High rates of inflation and the looming threat of a lengthy recession saw activity slump at Scottish firms last month – with a warning that worse is to come.
The Bank of Scotland’s Business Activity Index fell to 45.8 in October, down 2.2 points from the month before as growth in employment further weakened and the drop in new orders quickened.
Anything above 50 shows growth, while a number below that shows business activity falling. Last month was the third in a row which saw the figure dip.
Judith Cruickshank, chairwoman of the bank’s Scotland board, said: “The downturn in activity quickened on the month, as stubbornly high inflationary pressures, the ongoing cost of living and a threat of recession deterred growth.”
The bank said the downturn in incoming new business north of the border outpaced the UK-wide average, but the confidence of firms was broadly in line with the national average.
The rate of job creation in Scotland has remained softer than that seen at the UK level, which also slowed in October, resulting in the lowest intake of workers in 18 months.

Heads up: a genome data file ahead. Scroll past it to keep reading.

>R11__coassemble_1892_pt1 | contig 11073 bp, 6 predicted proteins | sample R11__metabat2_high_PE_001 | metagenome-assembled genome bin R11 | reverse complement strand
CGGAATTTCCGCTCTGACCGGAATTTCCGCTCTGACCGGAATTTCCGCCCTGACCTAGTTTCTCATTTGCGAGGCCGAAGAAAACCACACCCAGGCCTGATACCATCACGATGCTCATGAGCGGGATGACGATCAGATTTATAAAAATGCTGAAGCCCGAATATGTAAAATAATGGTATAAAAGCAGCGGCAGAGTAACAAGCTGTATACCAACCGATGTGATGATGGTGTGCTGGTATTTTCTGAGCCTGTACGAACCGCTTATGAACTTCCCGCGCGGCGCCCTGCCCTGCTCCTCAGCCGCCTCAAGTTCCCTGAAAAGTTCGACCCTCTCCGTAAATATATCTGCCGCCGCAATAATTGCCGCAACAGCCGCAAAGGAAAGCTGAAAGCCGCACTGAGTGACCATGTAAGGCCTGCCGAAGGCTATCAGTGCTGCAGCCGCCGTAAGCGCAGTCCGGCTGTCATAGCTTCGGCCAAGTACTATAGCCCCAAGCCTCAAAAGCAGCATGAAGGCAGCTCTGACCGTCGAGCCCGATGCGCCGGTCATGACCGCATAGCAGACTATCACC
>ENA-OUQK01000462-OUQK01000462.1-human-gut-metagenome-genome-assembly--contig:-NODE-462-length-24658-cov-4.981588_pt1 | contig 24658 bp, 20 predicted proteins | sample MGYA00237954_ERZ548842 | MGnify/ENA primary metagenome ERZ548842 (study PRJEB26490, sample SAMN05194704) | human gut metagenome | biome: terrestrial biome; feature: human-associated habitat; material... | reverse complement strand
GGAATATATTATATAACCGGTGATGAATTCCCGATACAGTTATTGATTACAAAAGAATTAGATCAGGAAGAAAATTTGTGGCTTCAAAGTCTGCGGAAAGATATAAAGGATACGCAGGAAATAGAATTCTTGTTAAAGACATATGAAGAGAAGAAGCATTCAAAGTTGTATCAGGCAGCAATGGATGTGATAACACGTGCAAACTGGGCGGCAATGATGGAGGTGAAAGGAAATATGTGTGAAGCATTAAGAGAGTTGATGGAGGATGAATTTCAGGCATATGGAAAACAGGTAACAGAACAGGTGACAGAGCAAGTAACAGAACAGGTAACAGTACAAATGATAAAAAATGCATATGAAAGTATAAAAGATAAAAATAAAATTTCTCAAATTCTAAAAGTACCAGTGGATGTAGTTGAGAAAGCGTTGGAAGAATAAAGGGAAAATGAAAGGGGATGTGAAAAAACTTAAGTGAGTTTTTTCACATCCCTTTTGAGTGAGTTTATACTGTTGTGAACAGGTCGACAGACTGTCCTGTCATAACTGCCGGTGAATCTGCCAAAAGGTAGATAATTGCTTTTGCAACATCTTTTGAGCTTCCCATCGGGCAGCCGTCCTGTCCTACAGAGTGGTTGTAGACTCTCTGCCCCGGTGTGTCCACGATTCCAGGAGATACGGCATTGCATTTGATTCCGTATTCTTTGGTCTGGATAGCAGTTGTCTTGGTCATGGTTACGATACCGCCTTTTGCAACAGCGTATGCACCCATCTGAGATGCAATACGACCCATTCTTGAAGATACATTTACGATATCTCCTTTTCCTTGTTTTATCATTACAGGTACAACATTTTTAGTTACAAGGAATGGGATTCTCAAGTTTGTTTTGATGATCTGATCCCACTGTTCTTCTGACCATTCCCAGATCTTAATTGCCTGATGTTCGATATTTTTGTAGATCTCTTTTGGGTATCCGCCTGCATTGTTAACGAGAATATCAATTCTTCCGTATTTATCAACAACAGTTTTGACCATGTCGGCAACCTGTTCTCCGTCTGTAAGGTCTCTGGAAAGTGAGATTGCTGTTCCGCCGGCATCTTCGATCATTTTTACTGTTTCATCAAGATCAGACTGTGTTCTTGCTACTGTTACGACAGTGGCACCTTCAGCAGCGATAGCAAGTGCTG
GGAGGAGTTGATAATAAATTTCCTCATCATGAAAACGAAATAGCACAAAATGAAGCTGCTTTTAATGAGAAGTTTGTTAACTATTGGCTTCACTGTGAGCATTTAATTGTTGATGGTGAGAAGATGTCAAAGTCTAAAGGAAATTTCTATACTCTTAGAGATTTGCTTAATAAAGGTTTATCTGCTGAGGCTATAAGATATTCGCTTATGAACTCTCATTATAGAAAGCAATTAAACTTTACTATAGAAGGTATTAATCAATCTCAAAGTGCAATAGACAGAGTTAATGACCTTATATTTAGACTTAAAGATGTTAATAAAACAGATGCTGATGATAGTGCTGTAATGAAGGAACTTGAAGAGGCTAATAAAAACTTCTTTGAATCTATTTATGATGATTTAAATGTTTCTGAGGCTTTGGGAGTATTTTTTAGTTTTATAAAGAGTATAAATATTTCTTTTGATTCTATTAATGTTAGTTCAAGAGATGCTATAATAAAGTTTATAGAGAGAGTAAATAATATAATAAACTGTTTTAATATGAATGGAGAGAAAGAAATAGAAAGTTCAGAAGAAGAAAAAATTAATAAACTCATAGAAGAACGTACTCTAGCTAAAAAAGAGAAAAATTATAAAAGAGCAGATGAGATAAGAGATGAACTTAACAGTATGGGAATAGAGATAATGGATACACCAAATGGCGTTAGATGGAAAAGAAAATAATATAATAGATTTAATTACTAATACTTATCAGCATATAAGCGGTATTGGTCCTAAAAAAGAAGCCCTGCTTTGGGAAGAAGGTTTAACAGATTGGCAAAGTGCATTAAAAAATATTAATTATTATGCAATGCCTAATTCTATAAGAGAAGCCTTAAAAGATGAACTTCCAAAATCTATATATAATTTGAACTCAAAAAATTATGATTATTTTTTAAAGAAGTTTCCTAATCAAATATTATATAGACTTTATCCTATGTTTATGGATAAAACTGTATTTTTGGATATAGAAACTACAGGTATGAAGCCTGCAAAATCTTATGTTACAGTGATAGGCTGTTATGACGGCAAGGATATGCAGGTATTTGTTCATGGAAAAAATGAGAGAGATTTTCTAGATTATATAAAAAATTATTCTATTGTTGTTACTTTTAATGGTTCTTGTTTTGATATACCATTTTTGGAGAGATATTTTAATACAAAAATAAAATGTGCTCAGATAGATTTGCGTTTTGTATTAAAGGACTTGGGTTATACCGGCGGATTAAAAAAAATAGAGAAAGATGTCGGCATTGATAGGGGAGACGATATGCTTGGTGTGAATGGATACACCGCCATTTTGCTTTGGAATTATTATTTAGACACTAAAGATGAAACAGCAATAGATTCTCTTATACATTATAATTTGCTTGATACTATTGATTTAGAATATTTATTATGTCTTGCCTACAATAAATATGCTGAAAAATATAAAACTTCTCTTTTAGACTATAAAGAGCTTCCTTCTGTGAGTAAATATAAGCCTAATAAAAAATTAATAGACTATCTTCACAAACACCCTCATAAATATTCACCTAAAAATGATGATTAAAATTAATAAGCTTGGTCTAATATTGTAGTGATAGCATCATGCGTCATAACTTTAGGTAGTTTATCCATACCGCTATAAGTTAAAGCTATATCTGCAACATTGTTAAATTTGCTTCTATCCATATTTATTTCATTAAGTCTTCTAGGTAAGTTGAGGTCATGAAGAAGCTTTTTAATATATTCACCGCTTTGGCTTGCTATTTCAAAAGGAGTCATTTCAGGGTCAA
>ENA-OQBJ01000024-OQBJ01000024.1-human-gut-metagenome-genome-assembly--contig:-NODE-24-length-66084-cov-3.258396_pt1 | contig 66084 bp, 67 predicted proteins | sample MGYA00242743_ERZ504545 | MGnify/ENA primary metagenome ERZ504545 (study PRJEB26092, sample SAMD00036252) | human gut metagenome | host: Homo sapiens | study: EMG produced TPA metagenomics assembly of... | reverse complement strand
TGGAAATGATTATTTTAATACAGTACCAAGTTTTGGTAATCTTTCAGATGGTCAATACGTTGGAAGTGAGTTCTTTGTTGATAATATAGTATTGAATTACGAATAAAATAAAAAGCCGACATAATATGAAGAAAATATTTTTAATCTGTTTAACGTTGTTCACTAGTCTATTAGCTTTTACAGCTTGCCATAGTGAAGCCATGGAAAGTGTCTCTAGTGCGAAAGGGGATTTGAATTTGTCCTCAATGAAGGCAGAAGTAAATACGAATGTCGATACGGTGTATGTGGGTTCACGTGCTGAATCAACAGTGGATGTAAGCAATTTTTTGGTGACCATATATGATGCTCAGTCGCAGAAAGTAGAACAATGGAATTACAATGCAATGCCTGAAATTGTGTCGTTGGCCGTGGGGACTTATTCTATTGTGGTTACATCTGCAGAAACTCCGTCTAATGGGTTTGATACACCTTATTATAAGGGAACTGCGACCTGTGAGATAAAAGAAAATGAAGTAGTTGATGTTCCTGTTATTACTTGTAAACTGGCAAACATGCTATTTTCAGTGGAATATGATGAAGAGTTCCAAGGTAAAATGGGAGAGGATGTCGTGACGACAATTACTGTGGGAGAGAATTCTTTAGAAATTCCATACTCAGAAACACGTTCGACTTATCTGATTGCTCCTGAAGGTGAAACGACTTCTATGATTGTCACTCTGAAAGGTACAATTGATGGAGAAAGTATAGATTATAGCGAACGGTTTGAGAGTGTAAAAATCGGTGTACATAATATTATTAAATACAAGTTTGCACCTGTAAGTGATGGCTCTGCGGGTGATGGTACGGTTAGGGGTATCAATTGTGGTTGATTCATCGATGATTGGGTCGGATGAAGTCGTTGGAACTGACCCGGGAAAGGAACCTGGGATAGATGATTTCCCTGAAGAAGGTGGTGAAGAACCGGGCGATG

The bank warned things are unlikely to improve in the near future.
“As we proceed into the final quarter of the year, market conditions are set to become more challenging,” said Ms Cruickshank.
“The aggressive interest rate hikes, the decline in the value of sterling against the dollar, and the rebound in post-Covid demand phasing out, all amidst the ongoing cost of living and energy crises, all point to an extremely difficult period for Scotland.”
The bank said October showed a robust rise in input costs for Scotland’s businesses – the amount firms spend to create a product or provide a service – with the run of inflation being taken to 29 months.
But despite being high, the Bank of Scotland said input price inflation north of the border was softer than the UK average.